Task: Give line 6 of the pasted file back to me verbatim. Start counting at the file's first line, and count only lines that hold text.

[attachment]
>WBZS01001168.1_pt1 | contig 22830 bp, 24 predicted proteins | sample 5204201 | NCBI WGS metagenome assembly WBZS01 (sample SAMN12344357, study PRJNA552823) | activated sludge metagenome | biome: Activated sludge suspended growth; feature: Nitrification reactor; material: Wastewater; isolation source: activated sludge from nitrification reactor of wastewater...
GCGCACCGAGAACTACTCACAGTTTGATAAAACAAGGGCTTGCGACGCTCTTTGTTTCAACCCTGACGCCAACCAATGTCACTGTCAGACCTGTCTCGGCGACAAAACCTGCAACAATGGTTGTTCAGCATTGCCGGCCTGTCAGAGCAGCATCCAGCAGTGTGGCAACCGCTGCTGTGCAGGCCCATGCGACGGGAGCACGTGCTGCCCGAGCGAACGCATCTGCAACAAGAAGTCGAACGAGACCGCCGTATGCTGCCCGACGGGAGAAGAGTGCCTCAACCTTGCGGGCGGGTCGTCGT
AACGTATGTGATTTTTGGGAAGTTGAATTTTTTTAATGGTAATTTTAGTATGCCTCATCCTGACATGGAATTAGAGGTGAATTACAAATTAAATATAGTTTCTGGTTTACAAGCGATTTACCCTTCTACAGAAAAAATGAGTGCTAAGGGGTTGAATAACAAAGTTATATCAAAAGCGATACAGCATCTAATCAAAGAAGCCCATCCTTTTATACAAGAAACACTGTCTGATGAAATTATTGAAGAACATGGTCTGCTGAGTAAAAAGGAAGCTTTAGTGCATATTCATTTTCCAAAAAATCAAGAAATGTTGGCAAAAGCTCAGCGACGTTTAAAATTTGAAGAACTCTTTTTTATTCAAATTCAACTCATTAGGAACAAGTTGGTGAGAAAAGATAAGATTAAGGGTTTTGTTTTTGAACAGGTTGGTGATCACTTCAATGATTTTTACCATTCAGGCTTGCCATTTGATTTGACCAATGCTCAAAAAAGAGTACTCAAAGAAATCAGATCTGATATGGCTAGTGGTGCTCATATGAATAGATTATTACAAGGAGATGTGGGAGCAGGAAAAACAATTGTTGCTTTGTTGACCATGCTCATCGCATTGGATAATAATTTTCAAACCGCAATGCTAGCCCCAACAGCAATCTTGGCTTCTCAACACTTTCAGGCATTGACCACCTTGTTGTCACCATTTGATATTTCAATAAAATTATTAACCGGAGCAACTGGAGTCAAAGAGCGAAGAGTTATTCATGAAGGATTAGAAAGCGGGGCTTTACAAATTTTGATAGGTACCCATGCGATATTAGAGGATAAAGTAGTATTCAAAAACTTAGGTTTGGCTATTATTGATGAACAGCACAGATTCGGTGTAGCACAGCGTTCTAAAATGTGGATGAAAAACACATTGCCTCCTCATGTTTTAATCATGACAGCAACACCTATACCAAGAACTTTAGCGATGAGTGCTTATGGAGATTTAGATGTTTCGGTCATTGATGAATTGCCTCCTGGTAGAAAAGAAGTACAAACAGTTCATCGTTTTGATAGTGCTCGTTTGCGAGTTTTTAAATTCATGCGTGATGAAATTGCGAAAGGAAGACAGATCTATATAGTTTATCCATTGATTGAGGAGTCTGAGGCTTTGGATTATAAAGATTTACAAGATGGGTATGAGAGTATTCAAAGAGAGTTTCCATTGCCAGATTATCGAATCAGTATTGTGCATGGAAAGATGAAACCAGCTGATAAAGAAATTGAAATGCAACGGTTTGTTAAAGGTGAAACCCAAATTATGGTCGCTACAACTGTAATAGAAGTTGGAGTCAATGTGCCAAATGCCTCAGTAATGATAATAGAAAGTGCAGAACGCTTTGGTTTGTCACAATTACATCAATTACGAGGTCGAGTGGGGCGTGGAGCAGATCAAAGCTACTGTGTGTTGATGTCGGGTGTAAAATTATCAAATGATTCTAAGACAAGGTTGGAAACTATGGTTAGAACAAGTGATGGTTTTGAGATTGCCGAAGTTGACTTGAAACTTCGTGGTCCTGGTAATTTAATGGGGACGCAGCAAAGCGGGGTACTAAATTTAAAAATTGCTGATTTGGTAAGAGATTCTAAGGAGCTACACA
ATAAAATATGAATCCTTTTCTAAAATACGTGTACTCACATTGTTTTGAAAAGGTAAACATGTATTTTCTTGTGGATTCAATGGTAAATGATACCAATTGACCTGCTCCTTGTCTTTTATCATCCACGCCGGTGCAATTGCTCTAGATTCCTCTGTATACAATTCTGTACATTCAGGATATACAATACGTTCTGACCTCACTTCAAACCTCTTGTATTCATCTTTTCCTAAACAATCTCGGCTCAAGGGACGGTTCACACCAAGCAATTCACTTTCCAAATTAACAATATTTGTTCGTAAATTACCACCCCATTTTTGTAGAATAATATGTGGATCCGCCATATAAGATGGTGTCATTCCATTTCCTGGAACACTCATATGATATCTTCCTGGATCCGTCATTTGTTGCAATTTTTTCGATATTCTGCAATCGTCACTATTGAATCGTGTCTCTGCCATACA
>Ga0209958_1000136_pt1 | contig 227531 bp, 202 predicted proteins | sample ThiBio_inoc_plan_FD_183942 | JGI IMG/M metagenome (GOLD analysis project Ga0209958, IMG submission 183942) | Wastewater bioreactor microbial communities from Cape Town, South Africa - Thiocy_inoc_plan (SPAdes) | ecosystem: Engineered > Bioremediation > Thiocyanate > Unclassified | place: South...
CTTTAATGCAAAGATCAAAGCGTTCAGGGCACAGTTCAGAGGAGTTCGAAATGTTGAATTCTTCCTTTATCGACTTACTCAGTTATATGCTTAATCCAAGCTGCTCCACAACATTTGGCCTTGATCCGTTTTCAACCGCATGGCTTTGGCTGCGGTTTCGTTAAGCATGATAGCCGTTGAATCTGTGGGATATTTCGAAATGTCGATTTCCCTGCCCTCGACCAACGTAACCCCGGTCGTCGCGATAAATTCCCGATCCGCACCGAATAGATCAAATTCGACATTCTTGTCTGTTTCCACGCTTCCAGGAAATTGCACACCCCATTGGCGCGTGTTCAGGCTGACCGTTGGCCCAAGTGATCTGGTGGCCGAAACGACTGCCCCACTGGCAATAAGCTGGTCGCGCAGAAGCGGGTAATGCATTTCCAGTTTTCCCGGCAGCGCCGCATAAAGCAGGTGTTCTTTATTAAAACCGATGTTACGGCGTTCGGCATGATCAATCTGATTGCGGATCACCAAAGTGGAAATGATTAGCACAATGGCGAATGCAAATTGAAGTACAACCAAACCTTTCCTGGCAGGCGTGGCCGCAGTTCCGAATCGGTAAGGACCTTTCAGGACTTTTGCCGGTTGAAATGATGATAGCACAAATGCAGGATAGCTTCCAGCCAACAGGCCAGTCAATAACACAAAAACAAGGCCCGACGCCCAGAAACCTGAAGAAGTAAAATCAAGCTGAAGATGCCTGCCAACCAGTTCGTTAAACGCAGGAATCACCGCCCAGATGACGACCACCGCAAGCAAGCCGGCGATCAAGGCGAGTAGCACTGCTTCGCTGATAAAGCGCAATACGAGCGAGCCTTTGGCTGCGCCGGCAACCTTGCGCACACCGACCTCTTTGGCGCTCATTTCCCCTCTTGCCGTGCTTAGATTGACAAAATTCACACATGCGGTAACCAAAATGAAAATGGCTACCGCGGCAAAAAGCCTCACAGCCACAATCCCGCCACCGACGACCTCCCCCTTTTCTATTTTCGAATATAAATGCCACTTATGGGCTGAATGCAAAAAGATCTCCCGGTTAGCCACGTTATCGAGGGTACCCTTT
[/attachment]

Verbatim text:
CTTTAATGCAAAGATCAAAGCGTTCAGGGCACAGTTCAGAGGAGTTCGAAATGTTGAATTCTTCCTTTATCGACTTACTCAGTTATATGCTTAATCCAAGCTGCTCCACAACATTTGGCCTTGATCCGTTTTCAACCGCATGGCTTTGGCTGCGGTTTCGTTAAGCATGATAGCCGTTGAATCTGTGGGATATTTCGAAATGTCGATTTCCCTGCCCTCGACCAACGTAACCCCGGTCGTCGCGATAAATTCCCGATCCGCACCGAATAGATCAAATTCGACATTCTTGTCTGTTTCCACGCTTCCAGGAAATTGCACACCCCATTGGCGCGTGTTCAGGCTGACCGTTGGCCCAAGTGATCTGGTGGCCGAAACGACTGCCCCACTGGCAATAAGCTGGTCGCGCAGAAGCGGGTAATGCATTTCCAGTTTTCCCGGCAGCGCCGCATAAAGCAGGTGTTCTTTATTAAAACCGATGTTACGGCGTTCGGCATGATCAATCTGATTGCGGATCACCAAAGTGGAAATGATTAGCACAATGGCGAATGCAAATTGAAGTACAACCAAACCTTTCCTGGCAGGCGTGGCCGCAGTTCCGAATCGGTAAGGACCTTTCAGGACTTTTGCCGGTTGAAATGATGATAGCACAAATGCAGGATAGCTTCCAGCCAACAGGCCAGTCAATAACACAAAAACAAGGCCCGACGCCCAGAAACCTGAAGAAGTAAAATCAAGCTGAAGATGCCTGCCAACCAGTTCGTTAAACGCAGGAATCACCGCCCAGATGACGACCACCGCAAGCAAGCCGGCGATCAAGGCGAGTAGCACTGCTTCGCTGATAAAGCGCAATACGAGCGAGCCTTTGGCTGCGCCGGCAACCTTGCGCACACCGACCTCTTTGGCGCTCATTTCCCCTCTTGCCGTGCTTAGATTGACAAAATTCACACATGCGGTAACCAAAATGAAAATGGCTACCGCGGCAAAAAGCCTCACAGCCACAATCCCGCCACCGACGACCTCCCCCTTTTCTATTTTCGAATATAAATGCCACTTATGGGCTGAATGCAAAAAGATCTCCCGGTTAGCCACGTTATCGAGGGTACCCTTT